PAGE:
Another more disappointing element is the treat-dispenser, however. Loading it is a little more involved than simply filling the top hopper of the Furbo (as you would put coffee beans in a grinder, for example). Instead, you have to pull the front element out of the Pawbo+, which reveals there’s a carousel inside that’s broken into various segments, like a Trivial Pursuit piece, where you can put individual treats. You can fit two or three in each segment. The way the Pawbo works is that the carousel rotates, exposing each segment to the hole in front, so the treats can simply fall out.
Setting it all up is at least pain-free using the Pawbo app on iOS or Android. Just plug the Pawbo+ into your mains power, make sure it’s on and then follow the instructions in the app. It’ll require you to connect to the Pawbo+’s Wi-Fi connection so you can put in your own Wi-Fi network details. There’s no Ethernet port, so be sure to place it within range of your wireless router. After this, you’re all set.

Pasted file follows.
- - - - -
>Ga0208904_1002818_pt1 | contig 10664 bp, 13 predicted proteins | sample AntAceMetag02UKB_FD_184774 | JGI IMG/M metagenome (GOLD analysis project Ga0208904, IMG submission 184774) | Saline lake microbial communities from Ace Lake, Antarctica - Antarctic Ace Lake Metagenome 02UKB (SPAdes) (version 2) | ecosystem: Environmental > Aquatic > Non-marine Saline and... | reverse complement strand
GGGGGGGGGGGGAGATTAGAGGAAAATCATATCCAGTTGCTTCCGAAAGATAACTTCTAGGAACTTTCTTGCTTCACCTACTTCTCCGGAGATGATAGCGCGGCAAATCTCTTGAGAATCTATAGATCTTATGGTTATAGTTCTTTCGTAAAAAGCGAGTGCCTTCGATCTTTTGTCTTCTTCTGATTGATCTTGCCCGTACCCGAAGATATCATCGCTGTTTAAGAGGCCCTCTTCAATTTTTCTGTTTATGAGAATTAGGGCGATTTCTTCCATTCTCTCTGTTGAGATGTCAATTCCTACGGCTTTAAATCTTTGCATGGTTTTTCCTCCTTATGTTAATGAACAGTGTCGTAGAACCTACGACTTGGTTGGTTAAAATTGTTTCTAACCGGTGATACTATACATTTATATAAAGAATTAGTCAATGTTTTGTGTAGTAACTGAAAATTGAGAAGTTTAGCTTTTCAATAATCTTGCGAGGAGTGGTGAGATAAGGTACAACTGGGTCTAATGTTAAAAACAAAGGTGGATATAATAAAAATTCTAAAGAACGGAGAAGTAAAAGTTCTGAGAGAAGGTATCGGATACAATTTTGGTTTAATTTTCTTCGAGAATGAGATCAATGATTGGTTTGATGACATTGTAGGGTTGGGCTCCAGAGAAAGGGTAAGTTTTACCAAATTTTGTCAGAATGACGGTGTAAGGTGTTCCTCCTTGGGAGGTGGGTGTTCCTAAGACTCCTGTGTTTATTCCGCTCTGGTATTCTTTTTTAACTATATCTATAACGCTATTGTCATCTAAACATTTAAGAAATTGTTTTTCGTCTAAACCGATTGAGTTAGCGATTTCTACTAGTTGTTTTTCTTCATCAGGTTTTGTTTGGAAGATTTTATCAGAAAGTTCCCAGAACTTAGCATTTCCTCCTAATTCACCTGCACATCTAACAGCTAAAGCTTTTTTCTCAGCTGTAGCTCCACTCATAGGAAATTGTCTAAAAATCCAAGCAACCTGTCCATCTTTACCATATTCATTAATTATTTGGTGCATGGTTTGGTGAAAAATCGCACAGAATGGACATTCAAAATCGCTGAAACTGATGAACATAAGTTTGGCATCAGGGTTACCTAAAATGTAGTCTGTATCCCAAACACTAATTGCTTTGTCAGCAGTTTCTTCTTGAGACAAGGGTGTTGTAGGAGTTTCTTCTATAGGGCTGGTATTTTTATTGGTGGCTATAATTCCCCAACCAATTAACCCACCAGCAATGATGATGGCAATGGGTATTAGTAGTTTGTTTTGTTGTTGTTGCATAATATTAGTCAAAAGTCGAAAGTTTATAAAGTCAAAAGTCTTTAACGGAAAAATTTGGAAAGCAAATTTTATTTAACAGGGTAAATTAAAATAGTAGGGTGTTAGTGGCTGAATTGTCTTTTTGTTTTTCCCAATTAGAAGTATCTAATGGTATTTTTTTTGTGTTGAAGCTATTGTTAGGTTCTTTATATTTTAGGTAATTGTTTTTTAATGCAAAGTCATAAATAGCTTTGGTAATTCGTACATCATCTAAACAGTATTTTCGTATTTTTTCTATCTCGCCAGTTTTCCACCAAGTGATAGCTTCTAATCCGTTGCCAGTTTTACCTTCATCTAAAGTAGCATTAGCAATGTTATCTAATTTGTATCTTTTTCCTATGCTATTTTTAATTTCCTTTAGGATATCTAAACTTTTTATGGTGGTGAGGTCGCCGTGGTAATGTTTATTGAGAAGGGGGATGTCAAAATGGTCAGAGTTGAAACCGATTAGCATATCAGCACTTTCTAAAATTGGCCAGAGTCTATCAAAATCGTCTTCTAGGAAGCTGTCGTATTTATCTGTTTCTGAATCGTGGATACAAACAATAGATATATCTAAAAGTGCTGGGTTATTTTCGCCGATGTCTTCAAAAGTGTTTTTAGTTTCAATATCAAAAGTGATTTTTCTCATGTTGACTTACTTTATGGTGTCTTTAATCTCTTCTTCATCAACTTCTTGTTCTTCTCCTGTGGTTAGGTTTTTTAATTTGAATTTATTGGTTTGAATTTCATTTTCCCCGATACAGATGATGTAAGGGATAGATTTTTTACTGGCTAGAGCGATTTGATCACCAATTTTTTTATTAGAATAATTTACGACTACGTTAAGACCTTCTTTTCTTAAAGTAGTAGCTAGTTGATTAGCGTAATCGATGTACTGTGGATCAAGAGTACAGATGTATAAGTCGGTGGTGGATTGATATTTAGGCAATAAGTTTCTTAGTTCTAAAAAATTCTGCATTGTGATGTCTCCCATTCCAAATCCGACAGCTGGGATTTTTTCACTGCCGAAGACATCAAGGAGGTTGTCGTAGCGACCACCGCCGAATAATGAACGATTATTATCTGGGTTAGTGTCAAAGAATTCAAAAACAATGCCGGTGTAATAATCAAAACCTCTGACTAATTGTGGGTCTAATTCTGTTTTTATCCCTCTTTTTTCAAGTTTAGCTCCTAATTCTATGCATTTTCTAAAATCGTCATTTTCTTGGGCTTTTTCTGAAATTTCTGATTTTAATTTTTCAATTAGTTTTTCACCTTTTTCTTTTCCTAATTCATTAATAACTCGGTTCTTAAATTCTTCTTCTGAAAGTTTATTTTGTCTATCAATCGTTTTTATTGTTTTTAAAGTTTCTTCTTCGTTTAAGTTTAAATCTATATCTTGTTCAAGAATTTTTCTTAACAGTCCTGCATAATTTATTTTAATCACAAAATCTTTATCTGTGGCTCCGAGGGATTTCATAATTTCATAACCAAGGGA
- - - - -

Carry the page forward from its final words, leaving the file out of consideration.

There is another frustrating element, however. If you’re wanting to access a Pawbo from a new device, you have to either have access to the QR code on the Pawbo or be on the same Wi-Fi network. There’s no user account you can simply access that has the camera associated. I found this out the hard way when I wanted to check up on our two cats while on holiday when I was carrying a new phone that didn’t have the Pawbo Life app already installed.
Pawbo+ – Performance and app
As mentioned, not only is loading treats more fiddly than with a simple hopper, but the fact that there’s no projectile element to the treat-dispensing can be a problem. If, for example, you have your Pawbo+ high up on a book shelf, which you might well want to do for the best vantage point for the camera, or simply to not have it within reachable distance of your dogs, the treats dispensed may never reach them. As the treats just drop out of the front chute, they would sometimes just get caught on my book shelf. Perfectly fine for my cats, but any other pet would be left disappointed.